Westwood public works director John Sullivan celebrates 40 years working for the city

John Sullivan
John Sullivan, Westwood public works director

It was supposed to be a summer job for 17-year-old John Sullivan. It was 1979, and the part-time work as a summer laborer for the city of Westwood would help him save up for college.

Sullivan went on to college — but he never stopped working for Westwood. He is the city’s first and only public works director — before, the city only had a public works superintendent — and he must love it, or he wouldn’t have stuck around for the past 40 years.

“I’ve really enjoyed working with them, and my coworkers,” he said. “There’s only, routinely, about 12 to 13 employees here, so we’re a small family.”

His first full-time gig for the city was as a class A maintenance man. In 1985, he became parks superintendent and, two years later, earned the additional title of public works superintendent. But the biggest change came in 1991 when George Brown, then public works superintendent, suffered a heart attack and eventually had to quit.

The council then asked Sullivan to become the city’s first public works director and reshape the public works department. With the changes, he would oversee the budget, work directly with the council on capital improvement projects, and lead strategic planning for the city’s infrastructure.

“I said, ‘Well, I don’t know that I have the skill set to be a director,’ and they said, ‘We think you’ll do just fine,’” he said. “It was overwhelming; I was 31 years old. It was quite a leap. It scared the bejesus out of me, but I had a lot of good councilmembers who were good mentors.”

His staff of two has since grown to four (including Sullivan), allowing him to focus on strategic planning for the city’s aging infrastructure. He often collaborates with neighboring governing bodies on projects, including with seven other cities, two other counties, Kansas state agencies, the state of Missouri, the Mid-America Regional Council and local stakeholders.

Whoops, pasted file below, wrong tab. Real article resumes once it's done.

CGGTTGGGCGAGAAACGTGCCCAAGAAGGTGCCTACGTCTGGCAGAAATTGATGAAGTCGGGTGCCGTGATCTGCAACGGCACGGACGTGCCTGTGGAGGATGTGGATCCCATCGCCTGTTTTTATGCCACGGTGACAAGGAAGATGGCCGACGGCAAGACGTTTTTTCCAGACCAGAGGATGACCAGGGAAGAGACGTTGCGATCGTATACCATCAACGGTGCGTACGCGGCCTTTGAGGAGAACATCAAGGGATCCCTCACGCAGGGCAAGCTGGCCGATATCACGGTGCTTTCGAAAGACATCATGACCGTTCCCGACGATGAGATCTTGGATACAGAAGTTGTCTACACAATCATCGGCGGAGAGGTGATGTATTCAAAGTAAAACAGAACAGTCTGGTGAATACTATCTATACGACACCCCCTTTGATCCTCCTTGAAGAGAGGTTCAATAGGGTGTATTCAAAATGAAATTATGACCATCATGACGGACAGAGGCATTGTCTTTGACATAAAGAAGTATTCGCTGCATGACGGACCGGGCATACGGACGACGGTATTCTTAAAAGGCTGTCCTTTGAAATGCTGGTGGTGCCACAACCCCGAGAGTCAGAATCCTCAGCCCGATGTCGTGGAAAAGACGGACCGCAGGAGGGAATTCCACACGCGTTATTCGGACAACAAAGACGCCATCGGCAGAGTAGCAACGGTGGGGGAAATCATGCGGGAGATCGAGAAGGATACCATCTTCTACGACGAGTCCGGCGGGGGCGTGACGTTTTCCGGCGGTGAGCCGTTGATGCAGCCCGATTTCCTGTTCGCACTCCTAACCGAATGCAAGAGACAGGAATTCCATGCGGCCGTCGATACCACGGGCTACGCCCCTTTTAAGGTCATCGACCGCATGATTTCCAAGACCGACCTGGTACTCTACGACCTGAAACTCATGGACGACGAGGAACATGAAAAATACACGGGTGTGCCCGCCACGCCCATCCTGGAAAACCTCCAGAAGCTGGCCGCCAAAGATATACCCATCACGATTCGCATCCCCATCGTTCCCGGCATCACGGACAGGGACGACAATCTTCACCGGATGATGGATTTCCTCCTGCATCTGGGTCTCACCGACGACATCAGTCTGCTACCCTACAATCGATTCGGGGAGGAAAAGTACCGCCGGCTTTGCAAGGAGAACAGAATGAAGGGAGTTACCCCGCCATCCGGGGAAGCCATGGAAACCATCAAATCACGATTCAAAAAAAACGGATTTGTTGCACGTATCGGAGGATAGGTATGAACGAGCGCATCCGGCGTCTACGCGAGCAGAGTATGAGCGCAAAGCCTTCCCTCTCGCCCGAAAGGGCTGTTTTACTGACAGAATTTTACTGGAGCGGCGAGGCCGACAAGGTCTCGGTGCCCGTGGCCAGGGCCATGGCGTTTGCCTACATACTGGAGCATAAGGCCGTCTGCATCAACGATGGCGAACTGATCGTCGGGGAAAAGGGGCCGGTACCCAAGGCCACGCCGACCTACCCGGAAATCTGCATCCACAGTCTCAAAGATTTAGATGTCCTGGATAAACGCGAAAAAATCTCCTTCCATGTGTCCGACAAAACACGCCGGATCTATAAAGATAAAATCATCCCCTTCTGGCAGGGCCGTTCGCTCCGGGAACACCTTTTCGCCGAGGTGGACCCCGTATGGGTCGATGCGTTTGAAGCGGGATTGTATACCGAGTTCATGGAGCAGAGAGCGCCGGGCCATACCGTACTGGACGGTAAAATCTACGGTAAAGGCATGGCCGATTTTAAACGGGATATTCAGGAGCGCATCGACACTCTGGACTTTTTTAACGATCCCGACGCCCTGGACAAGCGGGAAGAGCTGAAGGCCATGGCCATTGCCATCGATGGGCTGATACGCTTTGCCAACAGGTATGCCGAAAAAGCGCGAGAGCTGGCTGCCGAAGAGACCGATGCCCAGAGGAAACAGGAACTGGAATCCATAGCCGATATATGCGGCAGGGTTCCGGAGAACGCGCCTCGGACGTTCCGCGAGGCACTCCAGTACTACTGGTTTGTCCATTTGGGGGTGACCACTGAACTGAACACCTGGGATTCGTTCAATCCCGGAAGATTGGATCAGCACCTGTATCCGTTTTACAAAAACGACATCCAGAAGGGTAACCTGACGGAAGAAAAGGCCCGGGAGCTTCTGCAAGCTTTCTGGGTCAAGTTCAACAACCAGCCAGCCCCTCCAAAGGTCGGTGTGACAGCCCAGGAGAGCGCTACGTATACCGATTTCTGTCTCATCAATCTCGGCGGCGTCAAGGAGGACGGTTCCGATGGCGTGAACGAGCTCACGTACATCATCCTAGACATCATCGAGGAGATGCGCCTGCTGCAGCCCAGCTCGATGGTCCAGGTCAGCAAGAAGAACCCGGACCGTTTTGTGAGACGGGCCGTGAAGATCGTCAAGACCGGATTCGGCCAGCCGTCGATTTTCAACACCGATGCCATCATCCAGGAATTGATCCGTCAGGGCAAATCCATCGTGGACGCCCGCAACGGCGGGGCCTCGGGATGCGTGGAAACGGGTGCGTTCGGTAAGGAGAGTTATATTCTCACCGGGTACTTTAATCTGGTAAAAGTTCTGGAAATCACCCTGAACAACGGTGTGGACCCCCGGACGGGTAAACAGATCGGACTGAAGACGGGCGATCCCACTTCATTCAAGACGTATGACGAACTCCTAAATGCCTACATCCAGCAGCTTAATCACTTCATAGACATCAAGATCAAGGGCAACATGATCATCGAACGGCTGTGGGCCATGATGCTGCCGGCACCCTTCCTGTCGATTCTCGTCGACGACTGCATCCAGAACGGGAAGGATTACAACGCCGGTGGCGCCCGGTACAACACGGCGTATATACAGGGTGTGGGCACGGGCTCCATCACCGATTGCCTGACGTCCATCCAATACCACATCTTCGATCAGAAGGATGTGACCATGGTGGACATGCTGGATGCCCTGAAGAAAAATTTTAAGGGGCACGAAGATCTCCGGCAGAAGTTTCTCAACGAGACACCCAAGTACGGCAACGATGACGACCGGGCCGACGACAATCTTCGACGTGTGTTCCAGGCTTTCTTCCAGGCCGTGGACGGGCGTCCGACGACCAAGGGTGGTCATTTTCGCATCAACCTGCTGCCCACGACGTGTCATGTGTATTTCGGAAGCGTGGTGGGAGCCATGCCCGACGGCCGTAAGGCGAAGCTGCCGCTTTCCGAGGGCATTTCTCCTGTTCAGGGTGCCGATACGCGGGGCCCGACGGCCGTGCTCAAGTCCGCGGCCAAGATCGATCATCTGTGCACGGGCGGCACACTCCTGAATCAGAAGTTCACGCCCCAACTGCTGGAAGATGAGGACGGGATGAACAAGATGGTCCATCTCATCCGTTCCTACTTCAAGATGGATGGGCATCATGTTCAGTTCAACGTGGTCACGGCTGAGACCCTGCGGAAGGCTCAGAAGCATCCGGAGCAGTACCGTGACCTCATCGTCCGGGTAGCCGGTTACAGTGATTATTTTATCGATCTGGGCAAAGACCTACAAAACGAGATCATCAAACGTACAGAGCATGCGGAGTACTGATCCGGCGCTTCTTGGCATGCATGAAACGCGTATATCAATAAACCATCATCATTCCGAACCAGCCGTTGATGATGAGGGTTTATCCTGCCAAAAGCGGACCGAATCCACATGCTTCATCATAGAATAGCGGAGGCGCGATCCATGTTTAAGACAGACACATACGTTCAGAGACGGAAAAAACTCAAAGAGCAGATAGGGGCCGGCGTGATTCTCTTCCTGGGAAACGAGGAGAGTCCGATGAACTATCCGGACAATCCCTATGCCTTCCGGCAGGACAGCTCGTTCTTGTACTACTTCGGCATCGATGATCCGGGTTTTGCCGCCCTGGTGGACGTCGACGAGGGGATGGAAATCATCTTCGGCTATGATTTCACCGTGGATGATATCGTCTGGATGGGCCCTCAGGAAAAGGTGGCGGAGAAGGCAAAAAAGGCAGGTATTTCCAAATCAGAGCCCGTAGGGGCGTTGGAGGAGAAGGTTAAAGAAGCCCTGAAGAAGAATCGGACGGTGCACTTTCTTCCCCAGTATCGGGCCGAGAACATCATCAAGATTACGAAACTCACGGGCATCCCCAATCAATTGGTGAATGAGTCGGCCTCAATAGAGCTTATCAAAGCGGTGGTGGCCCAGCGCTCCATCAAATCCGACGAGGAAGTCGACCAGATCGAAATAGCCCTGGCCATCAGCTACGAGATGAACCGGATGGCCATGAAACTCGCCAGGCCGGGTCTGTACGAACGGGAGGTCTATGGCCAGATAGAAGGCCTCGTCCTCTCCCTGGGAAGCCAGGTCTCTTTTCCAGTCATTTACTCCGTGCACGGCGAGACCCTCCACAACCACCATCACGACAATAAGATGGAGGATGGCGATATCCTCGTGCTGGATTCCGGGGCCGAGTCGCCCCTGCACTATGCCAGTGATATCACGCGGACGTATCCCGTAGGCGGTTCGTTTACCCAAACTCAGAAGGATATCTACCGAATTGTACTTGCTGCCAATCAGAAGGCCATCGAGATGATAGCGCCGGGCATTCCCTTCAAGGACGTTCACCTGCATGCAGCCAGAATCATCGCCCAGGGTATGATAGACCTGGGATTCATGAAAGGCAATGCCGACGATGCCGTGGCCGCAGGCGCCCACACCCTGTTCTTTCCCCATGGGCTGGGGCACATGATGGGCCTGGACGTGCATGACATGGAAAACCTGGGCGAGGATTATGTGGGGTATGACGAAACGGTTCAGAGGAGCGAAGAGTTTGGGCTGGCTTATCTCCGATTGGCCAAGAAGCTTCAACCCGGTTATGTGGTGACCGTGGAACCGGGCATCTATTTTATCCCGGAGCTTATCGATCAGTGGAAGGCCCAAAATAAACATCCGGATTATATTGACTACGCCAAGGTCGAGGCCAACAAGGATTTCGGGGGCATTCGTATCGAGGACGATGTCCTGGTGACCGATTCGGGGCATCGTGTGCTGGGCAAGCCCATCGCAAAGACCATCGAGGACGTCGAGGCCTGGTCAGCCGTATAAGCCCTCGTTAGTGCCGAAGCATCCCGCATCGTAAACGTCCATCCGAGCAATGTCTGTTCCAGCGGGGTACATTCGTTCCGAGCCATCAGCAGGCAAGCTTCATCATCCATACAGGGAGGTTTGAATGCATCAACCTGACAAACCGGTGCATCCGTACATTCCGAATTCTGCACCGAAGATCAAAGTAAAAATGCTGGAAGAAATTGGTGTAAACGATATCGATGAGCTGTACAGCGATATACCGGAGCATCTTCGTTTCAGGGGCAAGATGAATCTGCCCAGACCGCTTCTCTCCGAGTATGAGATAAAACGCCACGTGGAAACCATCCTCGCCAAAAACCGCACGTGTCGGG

Things have changed quite a bit in the past 40 years, he said, adding that he believes the quality of properties generally improve when the city streets improve.

“I wished I’d taken more photographs when I first started to work here in the city, because this city has changed a lot,” he said, citing new development along 47th Street and on Rainbow Blvd.

Taking each day as they come

Coming up with funding for capital improvements has always been the hardest part of the job, especially after Sprint moved its headquarters to Overland Park. But since joining the city, he has made sure to improve nearly every street in some way. The city’s new half-cent sales tax helps cover project costs.

“I just take each day as they come and we try to leave things better than we found them,” he said.

Sullivan isn’t done yet. He only has three more streets left to rebuild before he can say public works has touched every street in Westwood during his tenure. And in a few weeks, he will lead one of the city’s largest capital improvements projects: Completely rebuilding 10 streets and stormwater projects.

He also dreams of one day refurbishing Joe D. Dennis Park and expanding it with city property previously owned by Westwood Christian Church.

He also contracts as public works director for Westwood Hills and Mission Woods. A lifelong Westwood resident, Sullivan graduated from Shawnee Mission North in 1979. He lives with his wife, Jill Sullivan. They raised three children.

“I mean this truly: I have worked with the greatest bunch of elected people over the years, I really have,” he said. “I wouldn’t be where I am and wouldn’t have been able to do the things I’ve done without them. Some of them have been a little challenging, but that’s only made me better.”